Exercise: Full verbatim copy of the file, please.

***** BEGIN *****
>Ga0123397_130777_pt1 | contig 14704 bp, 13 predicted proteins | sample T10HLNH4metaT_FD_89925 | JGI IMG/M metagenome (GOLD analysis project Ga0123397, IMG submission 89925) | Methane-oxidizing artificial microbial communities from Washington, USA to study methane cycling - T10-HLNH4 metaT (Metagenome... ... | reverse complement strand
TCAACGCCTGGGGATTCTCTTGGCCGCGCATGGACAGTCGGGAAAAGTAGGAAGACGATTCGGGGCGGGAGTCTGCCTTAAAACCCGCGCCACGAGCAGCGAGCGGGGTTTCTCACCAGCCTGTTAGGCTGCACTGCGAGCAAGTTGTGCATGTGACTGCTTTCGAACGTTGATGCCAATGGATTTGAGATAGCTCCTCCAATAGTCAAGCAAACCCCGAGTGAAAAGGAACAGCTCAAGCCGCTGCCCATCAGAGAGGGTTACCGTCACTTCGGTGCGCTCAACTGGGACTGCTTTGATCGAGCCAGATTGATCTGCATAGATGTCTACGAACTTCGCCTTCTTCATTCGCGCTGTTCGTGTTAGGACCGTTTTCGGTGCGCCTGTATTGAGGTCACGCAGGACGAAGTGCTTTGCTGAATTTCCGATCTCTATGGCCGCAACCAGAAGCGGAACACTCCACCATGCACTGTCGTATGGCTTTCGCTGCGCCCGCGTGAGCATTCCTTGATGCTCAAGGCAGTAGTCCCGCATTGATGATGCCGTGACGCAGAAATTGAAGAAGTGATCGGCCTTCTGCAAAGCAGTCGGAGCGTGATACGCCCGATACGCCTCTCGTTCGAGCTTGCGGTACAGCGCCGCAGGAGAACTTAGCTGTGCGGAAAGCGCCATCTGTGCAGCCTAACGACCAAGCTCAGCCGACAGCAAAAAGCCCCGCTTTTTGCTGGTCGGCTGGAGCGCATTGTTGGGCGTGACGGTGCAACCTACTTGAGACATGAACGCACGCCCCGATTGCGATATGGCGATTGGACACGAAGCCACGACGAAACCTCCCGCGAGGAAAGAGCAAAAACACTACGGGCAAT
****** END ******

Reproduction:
>Ga0123397_130777_pt1 | contig 14704 bp, 13 predicted proteins | sample T10HLNH4metaT_FD_89925 | JGI IMG/M metagenome (GOLD analysis project Ga0123397, IMG submission 89925) | Methane-oxidizing artificial microbial communities from Washington, USA to study methane cycling - T10-HLNH4 metaT (Metagenome... ... | reverse complement strand
TCAACGCCTGGGGATTCTCTTGGCCGCGCATGGACAGTCGGGAAAAGTAGGAAGACGATTCGGGGCGGGAGTCTGCCTTAAAACCCGCGCCACGAGCAGCGAGCGGGGTTTCTCACCAGCCTGTTAGGCTGCACTGCGAGCAAGTTGTGCATGTGACTGCTTTCGAACGTTGATGCCAATGGATTTGAGATAGCTCCTCCAATAGTCAAGCAAACCCCGAGTGAAAAGGAACAGCTCAAGCCGCTGCCCATCAGAGAGGGTTACCGTCACTTCGGTGCGCTCAACTGGGACTGCTTTGATCGAGCCAGATTGATCTGCATAGATGTCTACGAACTTCGCCTTCTTCATTCGCGCTGTTCGTGTTAGGACCGTTTTCGGTGCGCCTGTATTGAGGTCACGCAGGACGAAGTGCTTTGCTGAATTTCCGATCTCTATGGCCGCAACCAGAAGCGGAACACTCCACCATGCACTGTCGTATGGCTTTCGCTGCGCCCGCGTGAGCATTCCTTGATGCTCAAGGCAGTAGTCCCGCATTGATGATGCCGTGACGCAGAAATTGAAGAAGTGATCGGCCTTCTGCAAAGCAGTCGGAGCGTGATACGCCCGATACGCCTCTCGTTCGAGCTTGCGGTACAGCGCCGCAGGAGAACTTAGCTGTGCGGAAAGCGCCATCTGTGCAGCCTAACGACCAAGCTCAGCCGACAGCAAAAAGCCCCGCTTTTTGCTGGTCGGCTGGAGCGCATTGTTGGGCGTGACGGTGCAACCTACTTGAGACATGAACGCACGCCCCGATTGCGATATGGCGATTGGACACGAAGCCACGACGAAACCTCCCGCGAGGAAAGAGCAAAAACACTACGGGCAAT